Dropping the aitch from "human"

Wilson Gray hwgray at GMAIL.COM
Tue Dec 19 18:58:06 UTC 2006

You've  bitten off a big chunk to chew on, Grant. My wife, from
Wilkes-Barre, PA,  deletes /h/ from /hj-/ clusters, as does my mother,
from Longview in East Texas. But my mother also deletes /h-/ before /^
O/, e.g. Hubert Humphrey = [jub at t ^mpfrI], "homage" = [Om at j]. I'm
pretty sure that _all_ Texans pronounce the name of the town of
Humble, Texas, as /^mbl/ and do the same with the adjective, "humble."

So, my wife, from NE PA, says: 'yuman, 'Yugh, 'yumor, 'yumid, etc.

My mother (and other Texans?) say: 'yuman, 'Yugh, 'yumor, 'yumid,
etc,. plus, at least, 'Umble, 'umble, 'Umpfrey, 'omage.

FWIW, my mother and other black East Texans (only?) pronounce
"yeast" as "eas(t)" [is(t)].


On 12/18/06, Grant Barrett <gbarrett at worldnewyork.org> wrote:
> ---------------------- Information from the mail header -----------------------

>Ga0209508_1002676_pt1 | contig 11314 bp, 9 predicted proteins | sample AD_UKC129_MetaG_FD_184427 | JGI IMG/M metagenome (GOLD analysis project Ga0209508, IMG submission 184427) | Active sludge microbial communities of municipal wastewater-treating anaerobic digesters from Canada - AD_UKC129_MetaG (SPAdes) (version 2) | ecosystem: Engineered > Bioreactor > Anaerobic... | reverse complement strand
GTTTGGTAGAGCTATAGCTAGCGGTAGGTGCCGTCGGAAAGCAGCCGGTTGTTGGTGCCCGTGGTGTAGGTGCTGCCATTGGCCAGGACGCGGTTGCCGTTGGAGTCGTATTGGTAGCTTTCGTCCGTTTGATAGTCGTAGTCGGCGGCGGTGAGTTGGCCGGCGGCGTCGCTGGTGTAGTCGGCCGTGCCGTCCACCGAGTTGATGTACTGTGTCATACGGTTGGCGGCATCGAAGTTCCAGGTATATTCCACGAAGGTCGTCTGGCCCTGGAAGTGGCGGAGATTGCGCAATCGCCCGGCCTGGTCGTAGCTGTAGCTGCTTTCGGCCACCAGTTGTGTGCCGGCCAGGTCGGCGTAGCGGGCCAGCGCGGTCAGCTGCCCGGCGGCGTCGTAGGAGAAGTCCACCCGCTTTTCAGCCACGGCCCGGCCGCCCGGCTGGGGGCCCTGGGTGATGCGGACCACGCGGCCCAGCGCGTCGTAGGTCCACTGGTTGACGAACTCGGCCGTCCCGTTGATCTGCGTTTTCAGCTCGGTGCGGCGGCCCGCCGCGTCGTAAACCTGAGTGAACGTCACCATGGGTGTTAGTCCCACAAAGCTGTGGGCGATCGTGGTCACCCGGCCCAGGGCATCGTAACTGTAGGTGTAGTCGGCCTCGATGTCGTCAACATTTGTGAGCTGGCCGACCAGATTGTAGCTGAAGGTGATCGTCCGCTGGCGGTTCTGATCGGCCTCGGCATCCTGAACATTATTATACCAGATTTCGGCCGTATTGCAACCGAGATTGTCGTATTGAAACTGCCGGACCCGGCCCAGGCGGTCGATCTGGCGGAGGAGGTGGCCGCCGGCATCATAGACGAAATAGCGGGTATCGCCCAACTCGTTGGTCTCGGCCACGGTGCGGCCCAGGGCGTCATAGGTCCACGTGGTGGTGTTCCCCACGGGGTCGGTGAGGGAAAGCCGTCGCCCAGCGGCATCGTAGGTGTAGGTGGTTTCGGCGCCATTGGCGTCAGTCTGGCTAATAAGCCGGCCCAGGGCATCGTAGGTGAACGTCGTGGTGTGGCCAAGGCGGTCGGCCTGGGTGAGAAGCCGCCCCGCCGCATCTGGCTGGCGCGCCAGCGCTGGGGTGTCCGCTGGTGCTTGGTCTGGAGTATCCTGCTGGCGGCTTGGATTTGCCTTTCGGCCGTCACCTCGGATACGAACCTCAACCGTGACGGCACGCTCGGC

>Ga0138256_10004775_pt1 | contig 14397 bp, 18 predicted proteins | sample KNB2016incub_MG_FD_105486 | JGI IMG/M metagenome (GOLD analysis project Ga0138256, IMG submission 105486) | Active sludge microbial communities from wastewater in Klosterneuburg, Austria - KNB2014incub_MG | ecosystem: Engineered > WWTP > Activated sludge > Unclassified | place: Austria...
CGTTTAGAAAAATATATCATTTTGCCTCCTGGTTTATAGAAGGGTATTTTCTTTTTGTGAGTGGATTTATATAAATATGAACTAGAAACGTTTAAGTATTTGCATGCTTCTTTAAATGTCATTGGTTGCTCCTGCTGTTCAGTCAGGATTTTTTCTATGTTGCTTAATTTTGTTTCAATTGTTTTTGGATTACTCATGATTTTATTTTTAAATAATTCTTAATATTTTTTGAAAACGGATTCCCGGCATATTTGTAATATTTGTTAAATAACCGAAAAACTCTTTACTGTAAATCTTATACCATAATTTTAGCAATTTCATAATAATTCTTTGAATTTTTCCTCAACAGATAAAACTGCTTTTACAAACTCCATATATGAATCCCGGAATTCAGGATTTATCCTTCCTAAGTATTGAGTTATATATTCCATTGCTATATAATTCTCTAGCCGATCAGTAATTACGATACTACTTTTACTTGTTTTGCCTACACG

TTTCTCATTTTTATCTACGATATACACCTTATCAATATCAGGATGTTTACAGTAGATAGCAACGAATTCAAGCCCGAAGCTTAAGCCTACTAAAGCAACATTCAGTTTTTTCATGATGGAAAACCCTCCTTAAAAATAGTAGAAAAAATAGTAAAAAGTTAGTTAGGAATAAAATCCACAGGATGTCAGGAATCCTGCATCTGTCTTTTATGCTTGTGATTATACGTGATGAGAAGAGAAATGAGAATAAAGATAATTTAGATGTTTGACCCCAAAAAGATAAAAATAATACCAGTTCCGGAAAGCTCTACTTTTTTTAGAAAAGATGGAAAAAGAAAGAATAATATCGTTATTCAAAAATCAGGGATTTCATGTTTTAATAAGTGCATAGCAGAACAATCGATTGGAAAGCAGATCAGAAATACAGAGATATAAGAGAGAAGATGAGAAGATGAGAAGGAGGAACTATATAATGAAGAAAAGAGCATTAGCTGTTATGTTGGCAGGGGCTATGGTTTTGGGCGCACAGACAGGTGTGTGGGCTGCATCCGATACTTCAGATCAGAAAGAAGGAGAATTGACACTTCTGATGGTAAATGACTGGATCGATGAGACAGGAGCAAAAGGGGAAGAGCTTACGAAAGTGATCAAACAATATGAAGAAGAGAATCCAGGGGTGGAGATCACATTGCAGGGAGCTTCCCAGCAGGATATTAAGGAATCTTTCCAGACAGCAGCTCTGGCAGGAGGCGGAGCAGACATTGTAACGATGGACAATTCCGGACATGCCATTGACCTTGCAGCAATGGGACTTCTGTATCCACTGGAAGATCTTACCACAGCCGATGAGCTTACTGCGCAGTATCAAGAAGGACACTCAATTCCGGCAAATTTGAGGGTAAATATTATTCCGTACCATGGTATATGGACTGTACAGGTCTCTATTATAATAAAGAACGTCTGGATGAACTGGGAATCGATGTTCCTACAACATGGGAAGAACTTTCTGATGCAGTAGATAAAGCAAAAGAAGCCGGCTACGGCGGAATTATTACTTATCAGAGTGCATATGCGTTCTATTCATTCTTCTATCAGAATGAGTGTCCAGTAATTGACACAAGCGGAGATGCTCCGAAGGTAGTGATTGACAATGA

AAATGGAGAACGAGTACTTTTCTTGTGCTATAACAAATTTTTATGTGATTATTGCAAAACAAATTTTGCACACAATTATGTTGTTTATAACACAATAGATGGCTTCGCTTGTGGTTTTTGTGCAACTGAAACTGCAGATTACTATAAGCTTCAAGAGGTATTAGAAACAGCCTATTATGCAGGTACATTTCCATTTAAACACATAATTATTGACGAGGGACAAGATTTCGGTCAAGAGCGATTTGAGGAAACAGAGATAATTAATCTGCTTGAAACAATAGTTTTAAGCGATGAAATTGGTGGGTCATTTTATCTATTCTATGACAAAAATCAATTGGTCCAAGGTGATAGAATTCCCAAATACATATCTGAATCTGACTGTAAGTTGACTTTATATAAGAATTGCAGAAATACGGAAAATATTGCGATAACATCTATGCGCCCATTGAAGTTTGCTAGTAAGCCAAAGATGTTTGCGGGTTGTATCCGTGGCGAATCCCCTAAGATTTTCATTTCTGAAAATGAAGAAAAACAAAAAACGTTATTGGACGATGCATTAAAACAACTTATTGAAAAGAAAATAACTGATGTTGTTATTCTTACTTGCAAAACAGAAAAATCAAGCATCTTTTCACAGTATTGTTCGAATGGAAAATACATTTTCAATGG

> Sender:       American Dialect Society <ADS-L at LISTSERV.UGA.EDU>
> Poster:       Grant Barrett <gbarrett at WORLDNEWYORK.ORG>
> Subject:      Dropping the aitch from "human"
> -------------------------------------------------------------------------------
> Can anyone offer insight into or sources covering the regions of the
> US where "h" is likely to be dropped at the beginning of words in
> which the "h" is typically pronounced in other regions? The classic
> example is the word "human."
> I'm not interested in discussions of just "herb," but words like
> human, humor, humid, hunger, hoot, hootenanny, hooter, hook, hush,
> hungry, humble, hundred, hunk, hunker, happy, handle, hanky, hanker
> and any others where the "h" is, or seems, likely to disappear in
> specific parts of the country.
> Journal articles or book recommendations welcomed. I don't have
> access to Labov et al's Atlas, though page-pointers are welcomed.
> Thanks, in any case.
> Grant Barrett
> http://www.doubletongued.org/
> editor at doubletongued.org
> ------------------------------------------------------------
> The American Dialect Society - http://www.americandialect.org

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